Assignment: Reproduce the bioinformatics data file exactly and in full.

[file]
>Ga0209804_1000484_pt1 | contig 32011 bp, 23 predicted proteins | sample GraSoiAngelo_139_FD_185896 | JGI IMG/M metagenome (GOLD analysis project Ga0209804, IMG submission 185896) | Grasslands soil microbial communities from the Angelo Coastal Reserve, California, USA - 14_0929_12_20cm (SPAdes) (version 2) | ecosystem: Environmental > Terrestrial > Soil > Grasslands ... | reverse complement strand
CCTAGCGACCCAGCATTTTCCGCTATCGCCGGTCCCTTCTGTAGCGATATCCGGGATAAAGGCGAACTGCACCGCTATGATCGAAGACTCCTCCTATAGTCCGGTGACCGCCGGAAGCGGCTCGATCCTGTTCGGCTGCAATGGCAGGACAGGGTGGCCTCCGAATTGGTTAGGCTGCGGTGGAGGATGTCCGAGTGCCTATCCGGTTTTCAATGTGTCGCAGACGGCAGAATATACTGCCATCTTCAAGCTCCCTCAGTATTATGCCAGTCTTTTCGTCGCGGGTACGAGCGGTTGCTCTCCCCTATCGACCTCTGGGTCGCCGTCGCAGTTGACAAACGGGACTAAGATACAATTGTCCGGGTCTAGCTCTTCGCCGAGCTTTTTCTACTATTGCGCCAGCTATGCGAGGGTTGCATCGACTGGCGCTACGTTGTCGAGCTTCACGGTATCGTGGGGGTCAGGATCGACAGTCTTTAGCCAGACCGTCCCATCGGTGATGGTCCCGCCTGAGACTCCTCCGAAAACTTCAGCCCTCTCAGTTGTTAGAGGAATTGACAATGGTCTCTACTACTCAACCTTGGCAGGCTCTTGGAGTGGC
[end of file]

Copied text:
>Ga0209804_1000484_pt1 | contig 32011 bp, 23 predicted proteins | sample GraSoiAngelo_139_FD_185896 | JGI IMG/M metagenome (GOLD analysis project Ga0209804, IMG submission 185896) | Grasslands soil microbial communities from the Angelo Coastal Reserve, California, USA - 14_0929_12_20cm (SPAdes) (version 2) | ecosystem: Environmental > Terrestrial > Soil > Grasslands ... | reverse complement strand
CCTAGCGACCCAGCATTTTCCGCTATCGCCGGTCCCTTCTGTAGCGATATCCGGGATAAAGGCGAACTGCACCGCTATGATCGAAGACTCCTCCTATAGTCCGGTGACCGCCGGAAGCGGCTCGATCCTGTTCGGCTGCAATGGCAGGACAGGGTGGCCTCCGAATTGGTTAGGCTGCGGTGGAGGATGTCCGAGTGCCTATCCGGTTTTCAATGTGTCGCAGACGGCAGAATATACTGCCATCTTCAAGCTCCCTCAGTATTATGCCAGTCTTTTCGTCGCGGGTACGAGCGGTTGCTCTCCCCTATCGACCTCTGGGTCGCCGTCGCAGTTGACAAACGGGACTAAGATACAATTGTCCGGGTCTAGCTCTTCGCCGAGCTTTTTCTACTATTGCGCCAGCTATGCGAGGGTTGCATCGACTGGCGCTACGTTGTCGAGCTTCACGGTATCGTGGGGGTCAGGATCGACAGTCTTTAGCCAGACCGTCCCATCGGTGATGGTCCCGCCTGAGACTCCTCCGAAAACTTCAGCCCTCTCAGTTGTTAGAGGAATTGACAATGGTCTCTACTACTCAACCTTGGCAGGCTCTTGGAGTGGC